NEW YORK — Wal-Mart, in its latest bid to compete with nemesis Amazon.com, is rebuilding its Web site to further personalize the online shopping experience of each customer.
Wal-Mart is rolling out a feature that will enable its Web site to show shoppers more products that they may like, based on their previous purchases. It also will customize Wal-Mart’s home page for each shopper based on where that customer lives, showing local weather and events, as well as the customer’s search and purchase histories.
So if a new mom just bought a stroller or crib on Walmart.com, the revamped Web site might recommend diapers and car seats, too. And if someone who lives in Dallas searches the Web site for sports jerseys, Walmart.com could suggest Rangers or Dallas Cowboy gear.
The increased personalization is part of a push by Wal-Mart to improve the online shopping experience of its customers, leading up to a complete re-launch of the site in early 2015. The retailer is looking to boost its business online at a time when its U.S. discount division has seen disappointing sales.
Wal-Mart Stores Inc.‘s e-commerce sales increased by 30 percent to over $10 billion in its fiscal year that ended Jan. 31. By comparison, Wal-Mart’s U.S. discount division has had five straight quarters of sales declines at stores opened at least a year. Wal-Mart sees big growth opportunity in the online business: Online sales still are only a fraction of the $473 billion Wal-Mart generated in overall annual revenue, dwarfed by Amazon’s $60.9 billion in annual sales.
The move to personalize Web sites for shoppers has become a top priority for traditional brick-and-mortar retailers like Wal-Mart as they play catch up with Amazon.com, the online king that pioneered customizing content for shoppers. Retailers increasingly are trying to use their reams of customer data they get from mobile devices and computers to personalize their Web sites and ultimately, boost sales.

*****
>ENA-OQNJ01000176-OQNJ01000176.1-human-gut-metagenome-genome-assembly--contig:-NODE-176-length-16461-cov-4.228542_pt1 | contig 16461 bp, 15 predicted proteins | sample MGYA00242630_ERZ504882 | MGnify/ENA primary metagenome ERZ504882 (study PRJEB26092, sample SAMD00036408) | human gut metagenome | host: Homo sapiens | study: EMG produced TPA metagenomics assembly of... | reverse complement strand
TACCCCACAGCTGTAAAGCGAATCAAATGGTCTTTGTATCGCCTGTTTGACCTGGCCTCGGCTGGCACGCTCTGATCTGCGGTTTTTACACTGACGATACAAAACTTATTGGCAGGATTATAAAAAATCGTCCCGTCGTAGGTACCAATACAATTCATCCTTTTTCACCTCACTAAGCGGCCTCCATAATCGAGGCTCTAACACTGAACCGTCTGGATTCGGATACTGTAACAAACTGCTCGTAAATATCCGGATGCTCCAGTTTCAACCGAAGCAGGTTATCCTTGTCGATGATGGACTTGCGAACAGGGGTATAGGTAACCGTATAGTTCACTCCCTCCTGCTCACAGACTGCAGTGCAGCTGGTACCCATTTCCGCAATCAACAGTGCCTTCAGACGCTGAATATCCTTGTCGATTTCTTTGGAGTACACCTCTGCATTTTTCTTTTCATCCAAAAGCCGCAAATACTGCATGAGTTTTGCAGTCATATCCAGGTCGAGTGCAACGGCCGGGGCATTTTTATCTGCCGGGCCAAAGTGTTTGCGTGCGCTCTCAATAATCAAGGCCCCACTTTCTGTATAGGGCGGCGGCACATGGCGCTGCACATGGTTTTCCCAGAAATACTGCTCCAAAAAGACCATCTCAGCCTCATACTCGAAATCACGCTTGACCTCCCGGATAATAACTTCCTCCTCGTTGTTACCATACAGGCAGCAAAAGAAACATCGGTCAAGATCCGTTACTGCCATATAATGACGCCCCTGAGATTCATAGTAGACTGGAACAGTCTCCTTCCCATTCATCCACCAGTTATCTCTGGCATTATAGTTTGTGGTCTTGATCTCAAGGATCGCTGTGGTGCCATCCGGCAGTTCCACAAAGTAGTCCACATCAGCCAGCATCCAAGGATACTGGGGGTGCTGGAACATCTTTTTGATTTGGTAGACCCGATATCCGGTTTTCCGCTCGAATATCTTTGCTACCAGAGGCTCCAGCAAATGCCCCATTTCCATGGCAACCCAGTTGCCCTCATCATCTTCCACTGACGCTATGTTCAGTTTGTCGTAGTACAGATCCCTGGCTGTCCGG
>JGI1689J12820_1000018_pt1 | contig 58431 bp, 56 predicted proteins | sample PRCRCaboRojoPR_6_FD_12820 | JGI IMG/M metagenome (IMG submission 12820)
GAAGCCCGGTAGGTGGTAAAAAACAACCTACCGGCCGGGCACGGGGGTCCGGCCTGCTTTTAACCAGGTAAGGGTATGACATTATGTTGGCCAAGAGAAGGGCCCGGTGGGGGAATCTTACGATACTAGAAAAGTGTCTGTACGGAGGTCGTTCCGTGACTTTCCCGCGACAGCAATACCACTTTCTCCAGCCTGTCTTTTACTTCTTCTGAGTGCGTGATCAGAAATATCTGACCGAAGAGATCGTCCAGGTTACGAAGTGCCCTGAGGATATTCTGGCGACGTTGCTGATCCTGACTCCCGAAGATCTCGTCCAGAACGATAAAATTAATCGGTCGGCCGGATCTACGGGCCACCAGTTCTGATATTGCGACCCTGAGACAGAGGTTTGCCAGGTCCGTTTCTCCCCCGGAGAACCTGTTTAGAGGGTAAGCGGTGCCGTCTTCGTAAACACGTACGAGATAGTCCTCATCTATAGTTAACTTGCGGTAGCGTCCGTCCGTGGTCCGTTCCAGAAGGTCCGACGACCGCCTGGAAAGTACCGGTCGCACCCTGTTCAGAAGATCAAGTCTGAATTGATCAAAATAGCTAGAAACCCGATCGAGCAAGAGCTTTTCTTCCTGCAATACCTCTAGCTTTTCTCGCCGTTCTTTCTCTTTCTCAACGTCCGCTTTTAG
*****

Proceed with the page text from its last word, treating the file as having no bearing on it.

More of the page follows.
Other retailers, including home-improvement chain Home Depot and office-supplies retailer Staples, have been working to personalize the online shopping experience. In fact, a quarter of customers who visit Home Depot’s home page see product recommendations that are based on recent purchase or browser history, according to the company.
Retailers have seen benefits in personalizing their Web sites for customers, as well as other efforts to improve the online shopping experience. Overall, Forrester Research analyst Sucharita Mulpuru said that changes in customization can help lift a retailer’s online sales in the mid-single digits.
Wal-Mart said that customers have responded well to improvements it has made to its Web site in the past two years, including quadrupling the assortment of items it offers online to 8 million. For example, when Wal-Mart updated its search tool, it saw a 20 percent increase in shoppers completing a purchase after searching for a product using the new search engine.
Among the other changes, Wal-Mart has redesigned the site to cater to tablets as well as other devices. That means that the content and images are now adjusted to the size of the screen. So shoppers will see more columns of products on bigger screens.
Shoppers will also see other improvements. Over the next couple of months, customers will see a quicker online checkout process: They’ll view one page instead of six before clicking on the “buy” button. And the company will be able to update Web pages within minutes instead of days.
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